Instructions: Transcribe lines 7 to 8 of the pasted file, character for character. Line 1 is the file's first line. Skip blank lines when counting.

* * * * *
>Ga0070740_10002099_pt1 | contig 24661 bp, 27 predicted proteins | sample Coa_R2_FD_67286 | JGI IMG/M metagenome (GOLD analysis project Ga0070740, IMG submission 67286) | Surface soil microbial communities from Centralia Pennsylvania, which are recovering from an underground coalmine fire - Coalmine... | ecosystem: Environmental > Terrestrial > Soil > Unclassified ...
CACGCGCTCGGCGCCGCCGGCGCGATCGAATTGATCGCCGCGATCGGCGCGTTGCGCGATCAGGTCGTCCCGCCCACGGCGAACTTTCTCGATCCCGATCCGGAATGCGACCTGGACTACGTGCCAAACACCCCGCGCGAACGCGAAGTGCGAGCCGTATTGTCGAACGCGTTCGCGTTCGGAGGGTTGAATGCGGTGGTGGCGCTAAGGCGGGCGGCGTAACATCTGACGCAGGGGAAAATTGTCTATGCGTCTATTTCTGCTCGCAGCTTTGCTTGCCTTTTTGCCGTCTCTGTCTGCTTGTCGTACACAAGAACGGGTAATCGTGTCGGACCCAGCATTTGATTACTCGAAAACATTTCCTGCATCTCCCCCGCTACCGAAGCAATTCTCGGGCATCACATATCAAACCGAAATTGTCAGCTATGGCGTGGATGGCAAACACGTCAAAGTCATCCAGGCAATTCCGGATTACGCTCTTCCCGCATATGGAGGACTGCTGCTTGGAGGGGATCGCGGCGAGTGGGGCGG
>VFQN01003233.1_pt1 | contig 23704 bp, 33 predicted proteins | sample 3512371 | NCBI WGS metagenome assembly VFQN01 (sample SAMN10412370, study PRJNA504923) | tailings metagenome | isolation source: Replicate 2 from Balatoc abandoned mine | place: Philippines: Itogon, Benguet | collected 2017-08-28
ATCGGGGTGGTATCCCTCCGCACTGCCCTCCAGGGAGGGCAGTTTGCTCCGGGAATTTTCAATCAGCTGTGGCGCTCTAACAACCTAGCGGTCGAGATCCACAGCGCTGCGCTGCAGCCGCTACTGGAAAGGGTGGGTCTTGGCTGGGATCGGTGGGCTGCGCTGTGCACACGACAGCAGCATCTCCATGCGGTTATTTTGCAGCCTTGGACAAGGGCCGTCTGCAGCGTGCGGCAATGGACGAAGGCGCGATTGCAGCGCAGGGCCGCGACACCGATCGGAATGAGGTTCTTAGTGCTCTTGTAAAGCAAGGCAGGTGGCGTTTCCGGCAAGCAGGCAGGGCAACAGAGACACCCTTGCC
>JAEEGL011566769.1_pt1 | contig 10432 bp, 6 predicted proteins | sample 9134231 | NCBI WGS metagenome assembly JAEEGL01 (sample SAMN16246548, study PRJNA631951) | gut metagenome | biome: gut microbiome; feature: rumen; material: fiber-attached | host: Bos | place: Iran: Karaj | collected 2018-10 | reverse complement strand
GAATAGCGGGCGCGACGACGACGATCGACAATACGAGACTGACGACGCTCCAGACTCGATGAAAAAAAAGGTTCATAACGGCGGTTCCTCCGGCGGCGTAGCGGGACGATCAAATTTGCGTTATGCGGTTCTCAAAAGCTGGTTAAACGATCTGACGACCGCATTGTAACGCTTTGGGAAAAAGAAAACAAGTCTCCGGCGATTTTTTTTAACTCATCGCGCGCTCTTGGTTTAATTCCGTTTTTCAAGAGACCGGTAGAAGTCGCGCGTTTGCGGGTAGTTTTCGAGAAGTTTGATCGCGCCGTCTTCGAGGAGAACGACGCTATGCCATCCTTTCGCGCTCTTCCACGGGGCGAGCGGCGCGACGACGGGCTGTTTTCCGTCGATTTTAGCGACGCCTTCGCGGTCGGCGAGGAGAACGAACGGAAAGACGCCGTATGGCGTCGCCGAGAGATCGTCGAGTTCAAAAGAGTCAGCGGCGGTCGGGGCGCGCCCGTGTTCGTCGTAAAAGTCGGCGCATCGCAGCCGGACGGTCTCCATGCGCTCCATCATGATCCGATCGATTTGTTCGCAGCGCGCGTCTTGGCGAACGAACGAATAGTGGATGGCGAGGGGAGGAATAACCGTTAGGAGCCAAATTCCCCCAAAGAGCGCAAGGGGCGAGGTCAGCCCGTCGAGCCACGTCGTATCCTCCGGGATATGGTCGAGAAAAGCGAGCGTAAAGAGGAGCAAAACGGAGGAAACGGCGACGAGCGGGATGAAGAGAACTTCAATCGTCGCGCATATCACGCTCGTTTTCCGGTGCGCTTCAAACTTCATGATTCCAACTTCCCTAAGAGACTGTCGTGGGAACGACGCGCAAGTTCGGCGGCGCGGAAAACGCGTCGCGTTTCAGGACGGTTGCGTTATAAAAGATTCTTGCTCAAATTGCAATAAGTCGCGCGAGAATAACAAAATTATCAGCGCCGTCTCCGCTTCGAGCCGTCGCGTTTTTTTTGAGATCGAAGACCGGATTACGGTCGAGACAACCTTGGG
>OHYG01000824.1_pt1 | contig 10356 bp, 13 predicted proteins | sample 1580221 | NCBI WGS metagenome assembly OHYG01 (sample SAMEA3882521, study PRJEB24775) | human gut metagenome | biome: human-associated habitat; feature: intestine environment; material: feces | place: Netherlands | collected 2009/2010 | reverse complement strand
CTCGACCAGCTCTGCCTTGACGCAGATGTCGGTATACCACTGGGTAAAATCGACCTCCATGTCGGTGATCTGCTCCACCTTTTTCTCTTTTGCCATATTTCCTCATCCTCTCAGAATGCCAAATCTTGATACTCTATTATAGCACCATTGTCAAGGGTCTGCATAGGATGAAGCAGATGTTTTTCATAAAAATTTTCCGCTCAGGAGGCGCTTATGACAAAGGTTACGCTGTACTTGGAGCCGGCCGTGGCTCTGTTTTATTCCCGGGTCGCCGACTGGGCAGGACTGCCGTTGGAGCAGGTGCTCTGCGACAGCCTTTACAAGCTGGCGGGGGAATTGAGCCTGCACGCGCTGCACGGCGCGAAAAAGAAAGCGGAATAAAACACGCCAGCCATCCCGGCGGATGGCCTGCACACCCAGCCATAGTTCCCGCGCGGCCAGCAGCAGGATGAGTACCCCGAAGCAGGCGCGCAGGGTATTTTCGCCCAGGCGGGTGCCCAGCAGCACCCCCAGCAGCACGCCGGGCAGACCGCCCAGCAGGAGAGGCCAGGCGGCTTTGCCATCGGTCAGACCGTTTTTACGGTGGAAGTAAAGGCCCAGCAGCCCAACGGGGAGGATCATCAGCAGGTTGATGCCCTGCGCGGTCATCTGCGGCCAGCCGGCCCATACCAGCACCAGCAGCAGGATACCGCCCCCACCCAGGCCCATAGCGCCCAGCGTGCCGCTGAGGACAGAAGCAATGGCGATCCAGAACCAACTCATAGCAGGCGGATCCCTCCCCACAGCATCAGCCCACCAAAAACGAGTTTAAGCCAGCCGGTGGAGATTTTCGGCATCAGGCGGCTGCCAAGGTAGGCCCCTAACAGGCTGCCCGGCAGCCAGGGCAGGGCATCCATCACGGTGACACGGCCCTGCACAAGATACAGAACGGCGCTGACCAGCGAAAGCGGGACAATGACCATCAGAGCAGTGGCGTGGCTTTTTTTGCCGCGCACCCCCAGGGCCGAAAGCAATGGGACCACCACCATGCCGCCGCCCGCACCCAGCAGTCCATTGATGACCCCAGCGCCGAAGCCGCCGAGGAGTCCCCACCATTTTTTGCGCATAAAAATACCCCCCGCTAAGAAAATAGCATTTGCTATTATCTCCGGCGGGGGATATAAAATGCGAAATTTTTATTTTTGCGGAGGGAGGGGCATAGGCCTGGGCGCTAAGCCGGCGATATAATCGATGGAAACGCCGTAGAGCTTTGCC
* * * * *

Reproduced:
>OHYG01000824.1_pt1 | contig 10356 bp, 13 predicted proteins | sample 1580221 | NCBI WGS metagenome assembly OHYG01 (sample SAMEA3882521, study PRJEB24775) | human gut metagenome | biome: human-associated habitat; feature: intestine environment; material: feces | place: Netherlands | collected 2009/2010 | reverse complement strand
CTCGACCAGCTCTGCCTTGACGCAGATGTCGGTATACCACTGGGTAAAATCGACCTCCATGTCGGTGATCTGCTCCACCTTTTTCTCTTTTGCCATATTTCCTCATCCTCTCAGAATGCCAAATCTTGATACTCTATTATAGCACCATTGTCAAGGGTCTGCATAGGATGAAGCAGATGTTTTTCATAAAAATTTTCCGCTCAGGAGGCGCTTATGACAAAGGTTACGCTGTACTTGGAGCCGGCCGTGGCTCTGTTTTATTCCCGGGTCGCCGACTGGGCAGGACTGCCGTTGGAGCAGGTGCTCTGCGACAGCCTTTACAAGCTGGCGGGGGAATTGAGCCTGCACGCGCTGCACGGCGCGAAAAAGAAAGCGGAATAAAACACGCCAGCCATCCCGGCGGATGGCCTGCACACCCAGCCATAGTTCCCGCGCGGCCAGCAGCAGGATGAGTACCCCGAAGCAGGCGCGCAGGGTATTTTCGCCCAGGCGGGTGCCCAGCAGCACCCCCAGCAGCACGCCGGGCAGACCGCCCAGCAGGAGAGGCCAGGCGGCTTTGCCATCGGTCAGACCGTTTTTACGGTGGAAGTAAAGGCCCAGCAGCCCAACGGGGAGGATCATCAGCAGGTTGATGCCCTGCGCGGTCATCTGCGGCCAGCCGGCCCATACCAGCACCAGCAGCAGGATACCGCCCCCACCCAGGCCCATAGCGCCCAGCGTGCCGCTGAGGACAGAAGCAATGGCGATCCAGAACCAACTCATAGCAGGCGGATCCCTCCCCACAGCATCAGCCCACCAAAAACGAGTTTAAGCCAGCCGGTGGAGATTTTCGGCATCAGGCGGCTGCCAAGGTAGGCCCCTAACAGGCTGCCCGGCAGCCAGGGCAGGGCATCCATCACGGTGACACGGCCCTGCACAAGATACAGAACGGCGCTGACCAGCGAAAGCGGGACAATGACCATCAGAGCAGTGGCGTGGCTTTTTTTGCCGCGCACCCCCAGGGCCGAAAGCAATGGGACCACCACCATGCCGCCGCCCGCACCCAGCAGTCCATTGATGACCCCAGCGCCGAAGCCGCCGAGGAGTCCCCACCATTTTTTGCGCATAAAAATACCCCCCGCTAAGAAAATAGCATTTGCTATTATCTCCGGCGGGGGATATAAAATGCGAAATTTTTATTTTTGCGGAGGGAGGGGCATAGGCCTGGGCGCTAAGCCGGCGATATAATCGATGGAAACGCCGTAGAGCTTTGCC